Karl Nägeli (1817 - 1891)
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BiographyEminent Swiss Botanist. Made many positive contributions to botany that we now take for granted, such as the life cycle of ferns and the distinction between a nucleus and the rest of the cell (this is, remember, before they knew about DNA and the nucleus being the site of the chromosomes).
That said, he is nowadays mostly remembered as the loser of several very important ideological battles in biology. Nägeli had his own theory of evolution: that organisms had an innate tendency to evolve "in the direction of greater perfection." As you might guess, "greater perfection" generally meant, in the case of animals, evolution towards man, and in the case of plants, evolution towards pretty flowering things that we'd like to see in our gardens. This led him to reject Gregor Mendel's discovery of the way that inheritance works in pea plants, since it implied that inherited characters are immutable, and not subject to sudden qualitative changes towards "perfection": Mendel wrote to Nägeli, summarizing his results and asking where would be a good place to publish. Nägeli wrote back saying that the experiments were worthless and should not be published at all. So Mendel ended up committing his results to a small, privately printed monograph which was not discovered by the scientific community until almost 50 years later.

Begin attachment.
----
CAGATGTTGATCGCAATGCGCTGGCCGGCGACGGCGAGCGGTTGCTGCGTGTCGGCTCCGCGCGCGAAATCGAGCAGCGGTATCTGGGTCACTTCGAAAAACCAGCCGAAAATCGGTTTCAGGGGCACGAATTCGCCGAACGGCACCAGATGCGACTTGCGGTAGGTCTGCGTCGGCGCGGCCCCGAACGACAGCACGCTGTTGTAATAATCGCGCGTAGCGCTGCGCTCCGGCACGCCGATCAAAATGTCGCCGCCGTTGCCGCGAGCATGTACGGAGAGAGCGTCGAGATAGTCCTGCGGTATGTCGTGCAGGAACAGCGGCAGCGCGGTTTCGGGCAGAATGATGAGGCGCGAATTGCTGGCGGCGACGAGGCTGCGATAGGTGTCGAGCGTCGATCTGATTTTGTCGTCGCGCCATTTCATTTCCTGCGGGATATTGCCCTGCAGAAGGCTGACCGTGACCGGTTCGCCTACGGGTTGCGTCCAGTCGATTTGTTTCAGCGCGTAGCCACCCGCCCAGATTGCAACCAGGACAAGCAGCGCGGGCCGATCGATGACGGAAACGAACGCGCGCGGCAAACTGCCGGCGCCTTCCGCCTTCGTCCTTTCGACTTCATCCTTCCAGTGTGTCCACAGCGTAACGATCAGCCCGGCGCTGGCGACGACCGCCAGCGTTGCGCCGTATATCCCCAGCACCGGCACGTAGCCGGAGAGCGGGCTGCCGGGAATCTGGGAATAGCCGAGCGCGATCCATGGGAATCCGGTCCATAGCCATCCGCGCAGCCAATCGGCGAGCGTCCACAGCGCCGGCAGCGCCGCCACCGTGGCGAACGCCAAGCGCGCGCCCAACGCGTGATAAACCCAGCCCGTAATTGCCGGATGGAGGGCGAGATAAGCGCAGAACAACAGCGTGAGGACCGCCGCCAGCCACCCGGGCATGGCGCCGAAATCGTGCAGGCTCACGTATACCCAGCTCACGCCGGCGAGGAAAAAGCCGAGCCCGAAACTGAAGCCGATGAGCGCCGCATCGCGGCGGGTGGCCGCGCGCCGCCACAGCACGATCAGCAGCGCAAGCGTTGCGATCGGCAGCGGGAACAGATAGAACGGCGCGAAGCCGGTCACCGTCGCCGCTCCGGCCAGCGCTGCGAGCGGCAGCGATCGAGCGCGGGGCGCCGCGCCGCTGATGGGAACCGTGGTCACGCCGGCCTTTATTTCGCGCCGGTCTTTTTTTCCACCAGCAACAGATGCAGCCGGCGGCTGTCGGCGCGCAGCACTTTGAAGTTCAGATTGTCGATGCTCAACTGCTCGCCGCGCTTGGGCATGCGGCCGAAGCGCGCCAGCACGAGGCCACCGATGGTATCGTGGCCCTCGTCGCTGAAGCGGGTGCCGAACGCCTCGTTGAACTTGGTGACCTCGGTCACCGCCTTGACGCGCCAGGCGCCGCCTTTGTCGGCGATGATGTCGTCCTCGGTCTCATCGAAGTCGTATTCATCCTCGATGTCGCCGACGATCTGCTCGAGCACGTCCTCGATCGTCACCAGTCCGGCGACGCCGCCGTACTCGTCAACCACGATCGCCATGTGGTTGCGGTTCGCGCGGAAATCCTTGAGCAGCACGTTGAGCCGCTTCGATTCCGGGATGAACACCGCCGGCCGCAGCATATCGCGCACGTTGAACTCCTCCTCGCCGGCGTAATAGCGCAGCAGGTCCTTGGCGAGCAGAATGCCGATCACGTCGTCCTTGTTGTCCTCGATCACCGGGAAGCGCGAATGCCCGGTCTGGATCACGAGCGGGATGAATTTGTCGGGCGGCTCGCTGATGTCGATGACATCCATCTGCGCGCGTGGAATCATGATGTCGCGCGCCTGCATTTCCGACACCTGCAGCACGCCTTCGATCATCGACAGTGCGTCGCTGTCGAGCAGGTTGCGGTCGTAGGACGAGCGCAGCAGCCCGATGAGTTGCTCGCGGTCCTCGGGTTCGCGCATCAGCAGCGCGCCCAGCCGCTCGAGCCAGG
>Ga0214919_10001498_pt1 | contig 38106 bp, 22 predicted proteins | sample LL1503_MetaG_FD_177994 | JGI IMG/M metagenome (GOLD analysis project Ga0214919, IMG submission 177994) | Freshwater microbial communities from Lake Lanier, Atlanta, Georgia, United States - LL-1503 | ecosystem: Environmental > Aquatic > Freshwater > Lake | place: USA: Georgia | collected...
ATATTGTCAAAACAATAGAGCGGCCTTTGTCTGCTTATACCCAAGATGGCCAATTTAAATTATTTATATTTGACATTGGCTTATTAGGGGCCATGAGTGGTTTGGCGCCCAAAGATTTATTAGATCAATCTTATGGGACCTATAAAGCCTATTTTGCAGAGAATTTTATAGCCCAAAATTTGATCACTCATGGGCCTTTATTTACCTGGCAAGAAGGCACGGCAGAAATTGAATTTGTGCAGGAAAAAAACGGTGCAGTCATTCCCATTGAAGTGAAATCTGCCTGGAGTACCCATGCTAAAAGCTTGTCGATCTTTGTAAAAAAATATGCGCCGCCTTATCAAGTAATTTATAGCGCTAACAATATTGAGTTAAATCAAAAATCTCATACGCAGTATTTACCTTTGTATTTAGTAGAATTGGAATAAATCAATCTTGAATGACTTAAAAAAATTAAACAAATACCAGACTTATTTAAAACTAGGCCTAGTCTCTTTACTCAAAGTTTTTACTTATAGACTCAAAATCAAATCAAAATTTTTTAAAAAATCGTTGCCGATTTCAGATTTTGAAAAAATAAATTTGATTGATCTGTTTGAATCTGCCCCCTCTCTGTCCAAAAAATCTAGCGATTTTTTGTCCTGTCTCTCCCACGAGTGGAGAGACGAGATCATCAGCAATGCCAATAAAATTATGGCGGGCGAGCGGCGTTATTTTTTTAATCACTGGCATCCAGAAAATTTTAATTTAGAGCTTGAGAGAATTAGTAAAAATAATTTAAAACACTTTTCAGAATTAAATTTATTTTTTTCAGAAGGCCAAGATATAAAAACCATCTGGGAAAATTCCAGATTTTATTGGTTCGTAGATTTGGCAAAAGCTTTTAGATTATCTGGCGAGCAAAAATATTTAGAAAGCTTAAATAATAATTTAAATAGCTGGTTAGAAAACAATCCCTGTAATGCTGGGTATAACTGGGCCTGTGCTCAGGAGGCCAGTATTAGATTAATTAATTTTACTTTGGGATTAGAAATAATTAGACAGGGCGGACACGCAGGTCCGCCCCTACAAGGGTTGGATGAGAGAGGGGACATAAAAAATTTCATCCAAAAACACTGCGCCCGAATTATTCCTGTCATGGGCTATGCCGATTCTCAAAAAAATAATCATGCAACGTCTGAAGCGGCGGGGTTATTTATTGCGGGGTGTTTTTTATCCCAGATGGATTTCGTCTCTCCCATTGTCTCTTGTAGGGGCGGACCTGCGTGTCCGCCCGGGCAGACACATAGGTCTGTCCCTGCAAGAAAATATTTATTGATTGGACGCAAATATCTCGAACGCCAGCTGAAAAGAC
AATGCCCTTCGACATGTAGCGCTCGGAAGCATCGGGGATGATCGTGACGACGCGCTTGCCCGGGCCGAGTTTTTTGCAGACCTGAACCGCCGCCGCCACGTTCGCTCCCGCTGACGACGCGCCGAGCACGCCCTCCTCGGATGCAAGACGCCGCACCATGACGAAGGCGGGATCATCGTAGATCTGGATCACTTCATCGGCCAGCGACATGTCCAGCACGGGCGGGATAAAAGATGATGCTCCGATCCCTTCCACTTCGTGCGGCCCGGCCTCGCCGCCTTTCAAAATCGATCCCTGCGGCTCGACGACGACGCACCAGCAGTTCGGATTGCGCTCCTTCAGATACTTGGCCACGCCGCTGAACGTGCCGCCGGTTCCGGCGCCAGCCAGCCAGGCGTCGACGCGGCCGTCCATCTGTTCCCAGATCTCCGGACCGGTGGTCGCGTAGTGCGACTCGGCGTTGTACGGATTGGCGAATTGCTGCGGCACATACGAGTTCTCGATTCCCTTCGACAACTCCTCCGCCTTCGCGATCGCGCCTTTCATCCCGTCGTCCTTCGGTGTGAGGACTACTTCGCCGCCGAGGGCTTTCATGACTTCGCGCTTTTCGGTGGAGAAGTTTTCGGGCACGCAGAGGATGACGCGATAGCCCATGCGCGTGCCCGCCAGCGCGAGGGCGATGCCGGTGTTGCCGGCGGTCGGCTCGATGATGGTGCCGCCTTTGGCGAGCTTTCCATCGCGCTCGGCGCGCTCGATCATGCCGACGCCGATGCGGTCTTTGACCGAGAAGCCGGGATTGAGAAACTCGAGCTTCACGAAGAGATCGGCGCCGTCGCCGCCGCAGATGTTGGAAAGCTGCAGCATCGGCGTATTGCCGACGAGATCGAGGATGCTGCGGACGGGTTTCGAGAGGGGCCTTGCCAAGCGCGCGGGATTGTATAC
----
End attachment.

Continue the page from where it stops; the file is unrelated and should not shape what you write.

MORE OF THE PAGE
In the field of mycology, Nägeli's theory of evolution (another classic losing battle) led him to classify fungi as very primitive plants (after all, they haven't developed chlorophyll or a vascular system yet), and to set up the Actinomycetes as a transitional taxon in between fungi and bacteria (see the entry on Actinomycetes for more information).